Going Corporate

I need to clarify my professional situation, which is nothing like my announcement last spring that I was quitting teaching to pursue a doctorate.

  1. I am teaching two math classes. The same remedial Algebra at the same high school.
  2. I am working for Google. I have deferred graduate school for a year and accepted a ten-month position as a “curriculum fellow” at Google’s campus in Mountain View, CA. I start Monday, which means my understanding of the job is informed only by the application process and not yet by any actual experience. Regardless, I’m ecstatic. Google wants to hire competent programmers, obviously, so they’re reaching out to university CS professors and down to high school math teachers, which is my angle. I will be working with a handful of other math teachers to embed the Python programming language into traditional math curriculum for adoption on the sort of scale you’d expect from Google. I am realistic. The challenges are immense but so are the possible returns. It isn’t my ideal full-time job developing WCYDWT math curriculum next to an on-call barista but it’s really close.
About 
I'm Dan and this is my blog. I'm a former high school math teacher and current head of teaching at Desmos. More here.

30 Comments

  1. Congratulations! Wow, you’ll (finally) be surrounded by people who will all — in one way or another — “get” what you’ve been on about :)

    I hope you post lots of updates.

  2. I doubt that your classes this year look the exactly the same as they did last year. The course title may be the same, but I’m guessing you’re still tweaking what you do.

    I wish you joy in the new position. On a selfish note, I can’t wait to see what comes of it.

  3. Dan, this is amazing! congratulations and best of luck. As a homeschooler I am very excited to see what you work on. Regardless, google is lucky to have you!

  4. Agreeing with everyone else. Lots of congrats all around. Selfishly can’t wait to see what you produce! Here’s to your Monday being a really exciting first day of a really exciting 10 months.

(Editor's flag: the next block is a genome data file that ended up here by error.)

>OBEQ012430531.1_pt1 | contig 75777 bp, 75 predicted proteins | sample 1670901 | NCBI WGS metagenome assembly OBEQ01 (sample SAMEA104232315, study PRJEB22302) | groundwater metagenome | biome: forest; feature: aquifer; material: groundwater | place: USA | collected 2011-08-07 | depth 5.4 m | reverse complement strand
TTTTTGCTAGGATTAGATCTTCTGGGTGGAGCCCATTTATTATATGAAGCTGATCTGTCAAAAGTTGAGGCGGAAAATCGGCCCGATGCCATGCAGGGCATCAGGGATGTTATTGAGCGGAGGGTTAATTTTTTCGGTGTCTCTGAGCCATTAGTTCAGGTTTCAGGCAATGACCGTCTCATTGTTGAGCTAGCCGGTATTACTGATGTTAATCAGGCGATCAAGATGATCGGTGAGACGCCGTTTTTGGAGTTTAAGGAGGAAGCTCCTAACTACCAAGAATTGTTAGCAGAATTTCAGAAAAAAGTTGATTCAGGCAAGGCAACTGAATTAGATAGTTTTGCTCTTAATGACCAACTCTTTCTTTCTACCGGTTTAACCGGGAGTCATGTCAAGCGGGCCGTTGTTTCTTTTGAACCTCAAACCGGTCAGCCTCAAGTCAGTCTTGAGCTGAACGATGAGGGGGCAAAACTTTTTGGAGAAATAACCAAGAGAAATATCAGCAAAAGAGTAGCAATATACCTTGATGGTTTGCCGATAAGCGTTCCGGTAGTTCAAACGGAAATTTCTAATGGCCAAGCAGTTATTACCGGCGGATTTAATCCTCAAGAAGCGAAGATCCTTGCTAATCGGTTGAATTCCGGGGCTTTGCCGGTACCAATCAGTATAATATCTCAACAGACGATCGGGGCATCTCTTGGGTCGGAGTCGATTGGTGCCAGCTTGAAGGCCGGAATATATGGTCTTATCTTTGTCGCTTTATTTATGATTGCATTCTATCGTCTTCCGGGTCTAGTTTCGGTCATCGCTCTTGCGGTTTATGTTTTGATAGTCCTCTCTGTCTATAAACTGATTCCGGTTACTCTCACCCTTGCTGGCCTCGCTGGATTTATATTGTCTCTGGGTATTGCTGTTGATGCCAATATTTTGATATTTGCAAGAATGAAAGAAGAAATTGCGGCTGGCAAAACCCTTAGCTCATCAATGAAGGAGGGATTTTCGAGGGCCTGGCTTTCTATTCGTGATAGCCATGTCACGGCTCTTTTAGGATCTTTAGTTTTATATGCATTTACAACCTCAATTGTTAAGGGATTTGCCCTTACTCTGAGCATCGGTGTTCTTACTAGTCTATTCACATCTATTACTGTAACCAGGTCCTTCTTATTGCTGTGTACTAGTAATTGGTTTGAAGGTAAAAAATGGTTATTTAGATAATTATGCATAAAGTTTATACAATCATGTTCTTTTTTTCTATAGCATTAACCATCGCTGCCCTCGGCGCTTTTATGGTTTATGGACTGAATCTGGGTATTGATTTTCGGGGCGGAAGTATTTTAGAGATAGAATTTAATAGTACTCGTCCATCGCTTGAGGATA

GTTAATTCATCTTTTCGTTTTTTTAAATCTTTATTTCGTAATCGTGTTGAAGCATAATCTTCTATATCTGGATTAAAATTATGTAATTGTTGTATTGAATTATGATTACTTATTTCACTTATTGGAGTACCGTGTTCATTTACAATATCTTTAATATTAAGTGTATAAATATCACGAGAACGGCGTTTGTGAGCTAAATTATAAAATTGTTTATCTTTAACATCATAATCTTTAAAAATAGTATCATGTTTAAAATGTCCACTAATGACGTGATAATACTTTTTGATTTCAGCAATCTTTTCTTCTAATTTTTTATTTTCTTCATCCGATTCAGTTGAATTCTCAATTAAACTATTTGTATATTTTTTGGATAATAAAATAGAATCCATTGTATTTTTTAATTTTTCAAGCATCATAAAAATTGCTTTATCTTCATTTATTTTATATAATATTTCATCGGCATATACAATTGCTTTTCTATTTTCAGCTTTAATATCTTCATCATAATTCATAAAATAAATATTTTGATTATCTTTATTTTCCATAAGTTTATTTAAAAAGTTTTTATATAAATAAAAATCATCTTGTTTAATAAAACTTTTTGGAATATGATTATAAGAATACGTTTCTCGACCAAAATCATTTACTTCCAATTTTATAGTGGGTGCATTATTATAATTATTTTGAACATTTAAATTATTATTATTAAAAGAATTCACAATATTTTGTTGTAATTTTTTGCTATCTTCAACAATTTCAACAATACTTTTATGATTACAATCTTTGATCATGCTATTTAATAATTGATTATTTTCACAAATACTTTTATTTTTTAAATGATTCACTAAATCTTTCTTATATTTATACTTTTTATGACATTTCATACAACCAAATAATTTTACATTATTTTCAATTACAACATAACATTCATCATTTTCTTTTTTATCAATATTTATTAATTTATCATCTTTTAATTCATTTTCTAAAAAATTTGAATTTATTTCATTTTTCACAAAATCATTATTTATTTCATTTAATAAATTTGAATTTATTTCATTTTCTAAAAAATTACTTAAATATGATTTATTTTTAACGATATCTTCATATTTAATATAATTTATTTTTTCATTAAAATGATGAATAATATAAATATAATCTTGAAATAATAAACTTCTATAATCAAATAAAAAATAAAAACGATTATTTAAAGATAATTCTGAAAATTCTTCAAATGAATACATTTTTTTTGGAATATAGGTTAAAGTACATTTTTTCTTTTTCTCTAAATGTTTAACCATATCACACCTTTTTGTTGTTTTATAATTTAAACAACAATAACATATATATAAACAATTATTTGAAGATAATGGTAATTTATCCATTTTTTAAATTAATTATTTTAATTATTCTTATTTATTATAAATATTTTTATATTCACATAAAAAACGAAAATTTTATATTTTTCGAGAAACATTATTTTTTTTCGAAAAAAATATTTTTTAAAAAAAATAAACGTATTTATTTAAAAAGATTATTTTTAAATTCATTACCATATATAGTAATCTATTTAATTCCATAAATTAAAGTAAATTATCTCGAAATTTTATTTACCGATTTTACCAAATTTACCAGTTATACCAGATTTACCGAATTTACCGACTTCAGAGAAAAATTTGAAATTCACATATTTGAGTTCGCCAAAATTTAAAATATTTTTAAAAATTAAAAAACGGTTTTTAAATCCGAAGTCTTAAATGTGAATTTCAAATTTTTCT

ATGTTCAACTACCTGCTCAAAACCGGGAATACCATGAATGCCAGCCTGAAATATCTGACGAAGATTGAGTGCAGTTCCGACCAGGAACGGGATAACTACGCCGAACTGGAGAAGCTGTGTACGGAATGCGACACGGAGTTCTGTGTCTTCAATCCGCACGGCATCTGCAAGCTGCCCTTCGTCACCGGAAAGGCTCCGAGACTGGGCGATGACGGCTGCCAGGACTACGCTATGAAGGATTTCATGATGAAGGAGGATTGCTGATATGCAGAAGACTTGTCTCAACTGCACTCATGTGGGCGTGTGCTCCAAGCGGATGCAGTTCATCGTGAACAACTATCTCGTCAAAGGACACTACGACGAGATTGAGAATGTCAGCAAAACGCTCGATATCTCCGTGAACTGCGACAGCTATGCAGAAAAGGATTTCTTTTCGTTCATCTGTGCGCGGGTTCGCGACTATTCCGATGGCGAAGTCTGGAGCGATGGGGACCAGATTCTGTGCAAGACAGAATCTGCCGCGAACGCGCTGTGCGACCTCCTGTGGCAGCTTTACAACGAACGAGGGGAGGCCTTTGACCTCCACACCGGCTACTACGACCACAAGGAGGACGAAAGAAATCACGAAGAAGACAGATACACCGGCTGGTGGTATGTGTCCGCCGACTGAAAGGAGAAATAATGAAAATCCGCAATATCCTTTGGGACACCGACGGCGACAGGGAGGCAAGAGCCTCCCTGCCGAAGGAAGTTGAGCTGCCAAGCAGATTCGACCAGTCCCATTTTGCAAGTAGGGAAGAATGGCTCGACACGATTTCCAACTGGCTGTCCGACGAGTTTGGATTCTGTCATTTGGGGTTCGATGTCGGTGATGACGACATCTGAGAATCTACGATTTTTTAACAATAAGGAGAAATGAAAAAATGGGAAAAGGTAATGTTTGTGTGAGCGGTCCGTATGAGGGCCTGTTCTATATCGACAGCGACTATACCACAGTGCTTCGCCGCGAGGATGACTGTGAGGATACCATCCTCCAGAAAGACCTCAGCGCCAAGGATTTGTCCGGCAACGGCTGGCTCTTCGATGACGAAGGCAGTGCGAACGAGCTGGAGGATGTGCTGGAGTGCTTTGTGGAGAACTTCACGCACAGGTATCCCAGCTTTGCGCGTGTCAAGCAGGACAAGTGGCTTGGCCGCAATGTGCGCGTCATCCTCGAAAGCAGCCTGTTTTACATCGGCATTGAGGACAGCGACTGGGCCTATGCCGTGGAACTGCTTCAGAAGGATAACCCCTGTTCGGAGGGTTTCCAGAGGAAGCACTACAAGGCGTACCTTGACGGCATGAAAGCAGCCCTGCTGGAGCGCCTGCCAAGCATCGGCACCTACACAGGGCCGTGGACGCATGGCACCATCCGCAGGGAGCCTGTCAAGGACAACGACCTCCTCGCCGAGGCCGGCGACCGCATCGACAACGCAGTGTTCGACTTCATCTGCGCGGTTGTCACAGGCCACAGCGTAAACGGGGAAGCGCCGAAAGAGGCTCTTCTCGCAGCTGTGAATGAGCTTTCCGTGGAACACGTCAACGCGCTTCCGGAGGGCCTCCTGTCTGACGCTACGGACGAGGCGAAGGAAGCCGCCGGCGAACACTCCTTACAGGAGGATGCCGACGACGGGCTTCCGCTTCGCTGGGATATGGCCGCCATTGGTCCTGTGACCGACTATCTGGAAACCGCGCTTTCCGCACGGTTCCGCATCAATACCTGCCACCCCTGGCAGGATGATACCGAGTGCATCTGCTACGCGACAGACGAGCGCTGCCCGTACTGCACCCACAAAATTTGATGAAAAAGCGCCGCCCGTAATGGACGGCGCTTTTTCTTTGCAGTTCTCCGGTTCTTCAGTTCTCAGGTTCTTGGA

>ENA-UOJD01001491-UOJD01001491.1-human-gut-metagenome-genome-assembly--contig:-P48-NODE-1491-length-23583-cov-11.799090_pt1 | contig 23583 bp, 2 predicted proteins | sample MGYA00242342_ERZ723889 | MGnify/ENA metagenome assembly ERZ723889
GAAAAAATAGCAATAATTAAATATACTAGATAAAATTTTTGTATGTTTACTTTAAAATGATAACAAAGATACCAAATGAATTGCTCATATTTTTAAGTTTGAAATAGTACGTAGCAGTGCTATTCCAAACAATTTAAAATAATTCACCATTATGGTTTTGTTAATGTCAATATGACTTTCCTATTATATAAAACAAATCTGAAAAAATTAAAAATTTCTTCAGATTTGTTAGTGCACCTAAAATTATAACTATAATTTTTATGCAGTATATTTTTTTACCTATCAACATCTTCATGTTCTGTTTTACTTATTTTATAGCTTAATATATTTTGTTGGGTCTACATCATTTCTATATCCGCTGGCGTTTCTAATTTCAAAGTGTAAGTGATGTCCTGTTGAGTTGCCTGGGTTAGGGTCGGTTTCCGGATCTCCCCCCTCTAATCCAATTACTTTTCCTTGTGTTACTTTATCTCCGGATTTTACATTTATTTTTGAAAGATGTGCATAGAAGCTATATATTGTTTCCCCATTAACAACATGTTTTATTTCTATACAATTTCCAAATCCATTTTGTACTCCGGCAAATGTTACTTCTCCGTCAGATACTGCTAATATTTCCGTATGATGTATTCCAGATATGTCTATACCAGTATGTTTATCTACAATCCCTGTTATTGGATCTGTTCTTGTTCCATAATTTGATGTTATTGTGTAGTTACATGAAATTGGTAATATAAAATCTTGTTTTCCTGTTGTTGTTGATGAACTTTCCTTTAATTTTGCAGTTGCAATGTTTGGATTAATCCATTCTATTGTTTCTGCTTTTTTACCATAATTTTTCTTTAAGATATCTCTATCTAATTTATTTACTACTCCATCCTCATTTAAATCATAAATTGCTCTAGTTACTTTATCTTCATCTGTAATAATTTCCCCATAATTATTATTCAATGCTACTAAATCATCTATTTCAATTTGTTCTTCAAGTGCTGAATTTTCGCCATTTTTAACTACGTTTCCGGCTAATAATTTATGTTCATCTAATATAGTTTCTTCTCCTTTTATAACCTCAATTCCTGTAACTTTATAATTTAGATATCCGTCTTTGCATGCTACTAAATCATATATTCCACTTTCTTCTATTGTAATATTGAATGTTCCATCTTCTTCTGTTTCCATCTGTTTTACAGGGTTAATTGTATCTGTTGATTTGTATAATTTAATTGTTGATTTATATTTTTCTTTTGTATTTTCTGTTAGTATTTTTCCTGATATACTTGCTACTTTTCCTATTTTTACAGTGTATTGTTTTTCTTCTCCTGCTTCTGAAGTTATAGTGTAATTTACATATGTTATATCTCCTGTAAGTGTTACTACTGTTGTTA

5. Working for Google!!! That is a dream job. Hopefully, Google will allow you to blog about your work over the next 10 months and maybe even some of us can be guinea pigs to test out some of the things being developed.

  6. Congratulations, Dan! You’re a lucky guy. Anything connecting math to programming would be my dream job. I’ll look forward to reading more. (and now I know what the python tweets were all about)

    Are you familiar with Kirby Urner’s work? He’s been working with math and python for years. He may even be involved with this project. If not, reading some of his papers might be helpful. http://www.4dsolutions.net/ocn/index.html

  7. Ditto to Jackie on number 1. This summer you used how much of the geometry curriculum that you posted last year? And how many hours today on the new WCYDWT? Yeah.

    Enjoy the adventure at Google! I’m curious how the experience will shape your message. (Not that we’ll be able to separate that from the effects of your teaching and the rest of life, but curious all the same.)

  8. Thanks for the support here, team. I imagine I’ll have to be more circumspect in my blogging now at Google than I have been at my high school but no doubt I’ll be dipping into this well often in the ten months to come.

  9. Not sure how compatible this concern would be with whatever you’re planning to do, but it ever is, keep the needs of math teachers in countries where textbooks and materials just can’t be afforded in mind, too.

  10. Put it down as a high priority. I can’t promise we’ll have Norsk translations up immediately, but it’s important to me that whatever my group produces be free (in both senses) to all educators. I was told in the interview this would be so.

  11. Google?! That means you can look all the stuff up you want…for free! That is awesome.

    Looking forward to what you’ll be able to accomplish once you are able to string together a few contiguous hours on this stuff!

  12. Sweet stuff! I tried the stuff out at Google a few months ago and think it’s really great.

    As a fellow math teacher and general numbers/data nerd, I also love your blog.